This is rather unbelievable to read. Python, along with Ruby, are two of the up and comers. It’s hardly a “first language for beginners”. Why Ruby has its own board while Python is lumped in with Perl and others is beyond me. In fact, Ruby is more closely related to Perl than Python ever was.

If you are interested in Python. Good for you. A great one for your toolkit.

here here!

I don’t know why people seem slag off python at sitepoint!? It’s a very powerful language that can be put to use in a range applications (console, desktop, web) and needs to be given the respect it deserves!

as said above it is a good language to know as it is very up and coming, i’m sure you’ve heard this before but alot of huge companies (inc google and NASA) use it in various applications.

There are a lot of php users on SitePoint; one thing I’ve discovered about php in general from people I know personally is it becomes a bit of a mantra-- there is no language but php. Granted, it’s incredibly powerful for what it is but still…

At any case, I read this forum and decided to try it out for myself. I bought a book from Amazon.com titled “Python Programming for the Absolute Beginner, Second Edition (For the Absolute Beginner)” and I’m already writing simple programs. The language is extremely easy to read and seems very common sense. I’d like to comment, though, that it took the hands-on approach book to really get me into programming; certain concepts like OOP are difficult to understand until you start applying it yourself.

Python syntax is squeeky clean. As close to pseudo code as you can get. Whenever I have a need for a small tool, when I need to brew up an app to make a certain aspect of my job easier, I’ll make it in python. Python makes prototyping working programs easy. Most of the python programs I write will work perfectly upon first time execution. Most programmers know that this is an extremely rare and beautiful occurrence that only happens once in a blue moon :slight_smile:

The language itself is designed very well too. The way it handles modules, extensions, its OO features, etc.

It is most definitely not a “toy” language like some seem to be saying – it is extremely powerful. Entire apps have been built in python (like others have been saying, Google and NASA are huge supporters). Python works very well as a glue language. Say you have an app that contains some code that is performance critical. Just write the performance critical parts in C/C++, create a library and expose it to python through the extension interface.

In terms of web development, if you are new to it, go with PHP. Python + Django still have a way to go, and Ruby on Rails still has a few of its problems. BUT, don’t let anyone tell you that python is “too” simple … the syntax is simple, but you can write some incredibly complex software in it, VERY QUICKLY.

So a question…as an advanced ColdFusion programmer, but an absolute Python novice, what would be the best way to start using Python?

Do you have to compile it? Do you need extra software to run the apps? Are you saying that you can write a real desktop app with Python? I’d like more information if you please. Thanks in advance.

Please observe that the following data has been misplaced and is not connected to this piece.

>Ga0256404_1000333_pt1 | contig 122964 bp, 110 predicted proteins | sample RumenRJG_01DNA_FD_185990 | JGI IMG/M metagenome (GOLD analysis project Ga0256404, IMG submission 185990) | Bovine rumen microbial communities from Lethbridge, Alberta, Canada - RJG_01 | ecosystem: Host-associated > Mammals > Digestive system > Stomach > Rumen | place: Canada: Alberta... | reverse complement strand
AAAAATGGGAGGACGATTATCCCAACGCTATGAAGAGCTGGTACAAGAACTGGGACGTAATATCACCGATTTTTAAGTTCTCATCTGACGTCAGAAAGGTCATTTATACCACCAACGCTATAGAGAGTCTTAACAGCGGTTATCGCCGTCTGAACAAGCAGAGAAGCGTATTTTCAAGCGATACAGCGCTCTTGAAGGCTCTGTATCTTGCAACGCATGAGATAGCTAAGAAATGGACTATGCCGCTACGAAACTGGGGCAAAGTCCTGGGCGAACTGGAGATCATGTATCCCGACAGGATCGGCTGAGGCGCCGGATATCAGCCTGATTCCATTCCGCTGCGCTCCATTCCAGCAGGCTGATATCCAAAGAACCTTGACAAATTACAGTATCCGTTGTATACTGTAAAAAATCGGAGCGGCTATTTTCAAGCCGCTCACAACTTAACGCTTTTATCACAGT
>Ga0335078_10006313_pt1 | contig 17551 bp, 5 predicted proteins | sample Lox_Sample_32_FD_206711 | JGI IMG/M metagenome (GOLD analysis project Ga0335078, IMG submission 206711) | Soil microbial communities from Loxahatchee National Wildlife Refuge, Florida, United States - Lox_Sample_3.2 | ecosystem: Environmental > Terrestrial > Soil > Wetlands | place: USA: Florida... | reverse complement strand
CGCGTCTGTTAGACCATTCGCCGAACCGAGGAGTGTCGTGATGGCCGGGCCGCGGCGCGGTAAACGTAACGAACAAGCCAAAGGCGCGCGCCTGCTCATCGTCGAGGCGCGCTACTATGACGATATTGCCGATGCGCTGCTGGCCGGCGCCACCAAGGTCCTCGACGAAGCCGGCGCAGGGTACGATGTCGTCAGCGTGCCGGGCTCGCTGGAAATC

yes you can do with python, what you can do with most other languages (ie desktop apps, conole based apps and web based apps).

python is an interpreted language, meaning instead of compiling it to say binary as a c/c++ compiler would do, the python interpretor reads in the code you have written and then executes it.

a good way to start learning python is write simple console based applications starting with the traditional ‘hello world’ one, then getting more and more complex, such a simple calculators, anything really to let you get to grips with how the language does loops, ifs statements etc, then i would start writing object orientated programs after that, getting to drips with how it works again. then move on to more complex stuff such reading and writing to files etc when you think you’ve got an idea of how python works, then you can move on to the really fancy stuff like GUI’s and web apps. but i really wouldn’t move on to these until you fully understand how it works, you’ll just confuse yourself.

if writing a web app in python i would suggest not using CGI. use a modern web framework such as Django(my personal recommendation) or Turbogears. if you want to write a Desktop app, there are many GUI frameworks available (can’t think of any off hand). also there is a free book called ‘how to think like a computer scientist, programming in python’, though it is quite complex and i would advise buying a python book, might be easier to follow.

anyway good luck, as you’ve probably guessed i’m quite a big fan of python!

Basically, the question is what you consider to be practical. If you are planning to do something that can be done by modifying existing systems, PHP could be better solution. Just because there is much more free code available.

However, if you are writing a web application from scratch, using python makes a lot of sense in the long run. Code is very easy to maintain and the process of programming itself is enjoyable. The problem with python for the web is that there is no standard way of doing things. There are a lot of different frameworks to choose from for every possible taste. And probably you will need to spend some time evaluating them until you settle on something.

To integrate into web pages you can use some stand-alone templating package like Cheetah. High level frameworks such as mentioned here [URL=“http://www.djangoproject.com/”]Django and [URL=“http://www.turbogears.com/”]Turbogears have some default templating system included.

As to examples of python applications, original bittorrent was written in python (and some of modern desktop clients), trac project management, [URL=“http://www.gnu.org/software/mailman/”]mailman mailing list manager and many others.

I have a link for you, one which I have been reading though as time permits. It stuck me as a great primer and tutorial for python. Here’s that link